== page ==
Greyhood seems to think that this is a reliable source. Can we get some opinions on it? In my view, the fact that it says "15,000" Nashi members rallied on Dec 6 (when other sources say 5,000), and that it says things like, "В результате около 300 человек, участвовавших в шествии, в том числе блогер Алексей Навальный, призывавший к неповиновению требованиям полиции, были задержаны. В блогах уже раскритиковали организаторов, которые анонсировали мирную акцию, а по факту спровоцировали беспорядки и аресты случайных прохожих." - "As a result [of the anti-government protest], about 300 of those who marched, including blogger Alexey Navalny, who was detained for disobeying police orders, have been arrested. In blogs the organisers, who announced a peaceful protest but in actual fact provoked disorder and the arrest of innocent passers-by, of been criticised.". Does that sound like a neutral, reliable source? The article makes no criticisms of the authorities, and just lays into the anti-gov protesters. It is not an acceptable source (NB. It was written on Dec 6, when many sites were still scared of saying anything against the authorities.) If more proof is needed, the next para says: "По мнению экспертов, обвинения в массовых нарушениях в ходе выборов, высказанные на митинге оппозиции, не имеют под собой оснований, поскольку предварительные результаты голосования по итогам подсчета большинства бюллетеней практически полностью совпадают с прогнозами социологов и результатами экзитполов." - "In the opinion of experts, allegations of mass irregularities during the election, made at the protest held by the opposition demonstrators, have no basis, since the preliminary results of the vote according to a summary of bulletins, almost all concur with predictions made by sociologists and the results of exitpolls." Who are the experts? And the sociologists? They don't say, and don't care. The article is completely anti-protester and makes no attempt to be neutral. For this reason, it should not be used by Greyhood here (scroll down), or on 2011 Russian protests, where he has been using it too. Any thoughts?Malick78 (talk) 21:40, 14 December 2011 (UTC)

There's a real problem in that most of the sources being bandied about are in Russian, so it's hard for non-Russian speakers to understand them except through the small lens of translation we get from either side. English language sources would allow for wider and easier discussion. From what you say, it certainly doesn't sound like a neutral source, but then again, I can't read the entire thing except with the horror that is google translate, so it doesn't seem fair for me to make conclusion. Is there anything else that is known about the source in general, and not just this article? Has it been known to take a pro- or anti-government slant in the past? Are there any known conflicts of interest? siafu (talk) 21:45, 14 December 2011 (UTC)
Thanks for you interest, we need some new views. To be honest, I had never heard of and it has no article in English WP or the Russian one. The article above seems shoddily written (no mention of who provides info, just vague "experts" as I said above) and makes no attempt to represent the protesters' side.Malick78 (talk) 22:01, 14 December 2011 (UTC)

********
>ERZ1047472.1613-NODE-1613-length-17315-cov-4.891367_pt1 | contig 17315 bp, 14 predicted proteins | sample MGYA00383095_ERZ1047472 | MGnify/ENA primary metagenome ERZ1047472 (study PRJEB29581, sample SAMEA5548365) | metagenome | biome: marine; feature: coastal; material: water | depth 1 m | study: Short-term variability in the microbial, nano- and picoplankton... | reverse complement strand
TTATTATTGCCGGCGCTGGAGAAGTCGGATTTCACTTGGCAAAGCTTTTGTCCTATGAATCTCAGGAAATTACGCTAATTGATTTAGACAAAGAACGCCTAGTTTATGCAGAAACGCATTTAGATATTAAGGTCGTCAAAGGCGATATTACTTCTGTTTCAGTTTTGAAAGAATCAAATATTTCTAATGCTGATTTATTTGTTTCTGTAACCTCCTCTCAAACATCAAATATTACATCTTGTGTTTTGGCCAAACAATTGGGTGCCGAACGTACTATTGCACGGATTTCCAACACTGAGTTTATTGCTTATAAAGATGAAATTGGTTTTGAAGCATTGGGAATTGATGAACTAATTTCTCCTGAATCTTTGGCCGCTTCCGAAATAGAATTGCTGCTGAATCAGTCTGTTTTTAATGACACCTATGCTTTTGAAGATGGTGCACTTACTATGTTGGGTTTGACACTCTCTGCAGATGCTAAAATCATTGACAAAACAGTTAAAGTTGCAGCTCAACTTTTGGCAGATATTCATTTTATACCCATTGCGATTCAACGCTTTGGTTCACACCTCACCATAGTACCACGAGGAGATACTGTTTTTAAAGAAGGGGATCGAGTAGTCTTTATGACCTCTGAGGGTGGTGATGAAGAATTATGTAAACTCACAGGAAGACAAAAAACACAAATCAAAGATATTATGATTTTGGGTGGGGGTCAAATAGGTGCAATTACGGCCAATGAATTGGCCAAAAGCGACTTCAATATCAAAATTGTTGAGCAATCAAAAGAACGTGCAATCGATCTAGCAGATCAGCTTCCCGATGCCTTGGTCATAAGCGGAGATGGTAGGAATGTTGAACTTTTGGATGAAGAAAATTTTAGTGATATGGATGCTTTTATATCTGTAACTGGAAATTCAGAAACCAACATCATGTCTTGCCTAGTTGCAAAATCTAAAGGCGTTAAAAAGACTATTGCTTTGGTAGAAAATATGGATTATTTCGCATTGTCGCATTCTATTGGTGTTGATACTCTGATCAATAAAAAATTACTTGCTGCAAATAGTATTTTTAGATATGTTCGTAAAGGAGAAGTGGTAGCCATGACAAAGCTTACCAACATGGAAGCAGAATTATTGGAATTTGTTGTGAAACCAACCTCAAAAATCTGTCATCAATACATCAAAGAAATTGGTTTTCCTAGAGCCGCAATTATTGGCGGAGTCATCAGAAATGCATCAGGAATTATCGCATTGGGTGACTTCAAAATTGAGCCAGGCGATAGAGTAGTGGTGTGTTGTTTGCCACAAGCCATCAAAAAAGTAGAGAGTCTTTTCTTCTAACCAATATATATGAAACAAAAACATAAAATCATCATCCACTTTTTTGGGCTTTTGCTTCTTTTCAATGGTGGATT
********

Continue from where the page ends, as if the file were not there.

Let's start with the fact that other sources already in the articles are not clear on numbers, they report 15,000 in the city by 4th November and 6 thousand on one particular action and one particular square. For the results of exit-polls, there are other sources, such as this for example [8]. By the way the exit poll was carried out by VCIOM rather than Central Electoral Commission.
NB. It was written on Dec 6, when many sites were still scared of saying anything against the authorities. This is your personal judging of the situation, and it is simply not true. Usual opposition media criticized authorities as usually or even more following the elections, and the situation didn't change much since. State media briefly covered the protests, and some other media just put nore content on the hot topics.
In blogs the organisers, who announced a peaceful protest but in actual fact provoked disorder and the arrest of innocent passers-by, of been criticised. Well, what's up with this description? That the stated reason for the arrest (disorder and insubordination to the authorities), and indeed a number of guys tried to make an unsanctioned march on the 5th November and a number of passers-by were arrested.
And here are the results of the last forecasts from 18th November (here republished by a pro-opposition radio site), before the deadline which prohibited further publishing of such data, It corresponds well to the election results. GreyHood Talk 23:09, 14 December 2011 (UTC)
You realise that this data (in both links) is published by VTsIOM (Ekho Moskvy mentions it directly)? It's "the state pollster" according to the Guardian, which here discusses Putin's recent loss of approval. Is it really a surprise the state pollster's predictions matched/were similar to the voting results that were ordered by the government?Malick78 (talk) 20:49, 16 December 2011 (UTC)
This is my problem: you cannot tell a reliable source from an unreliable one. I'm losing all hope.Malick78 (talk) 23:39, 14 December 2011 (UTC)
Have you any arguments other than ad personam? GreyHood Talk 23:53, 14 December 2011 (UTC)
Yes, but they don't seem to have been understood.Malick78 (talk) 00:10, 15 December 2011 (UTC)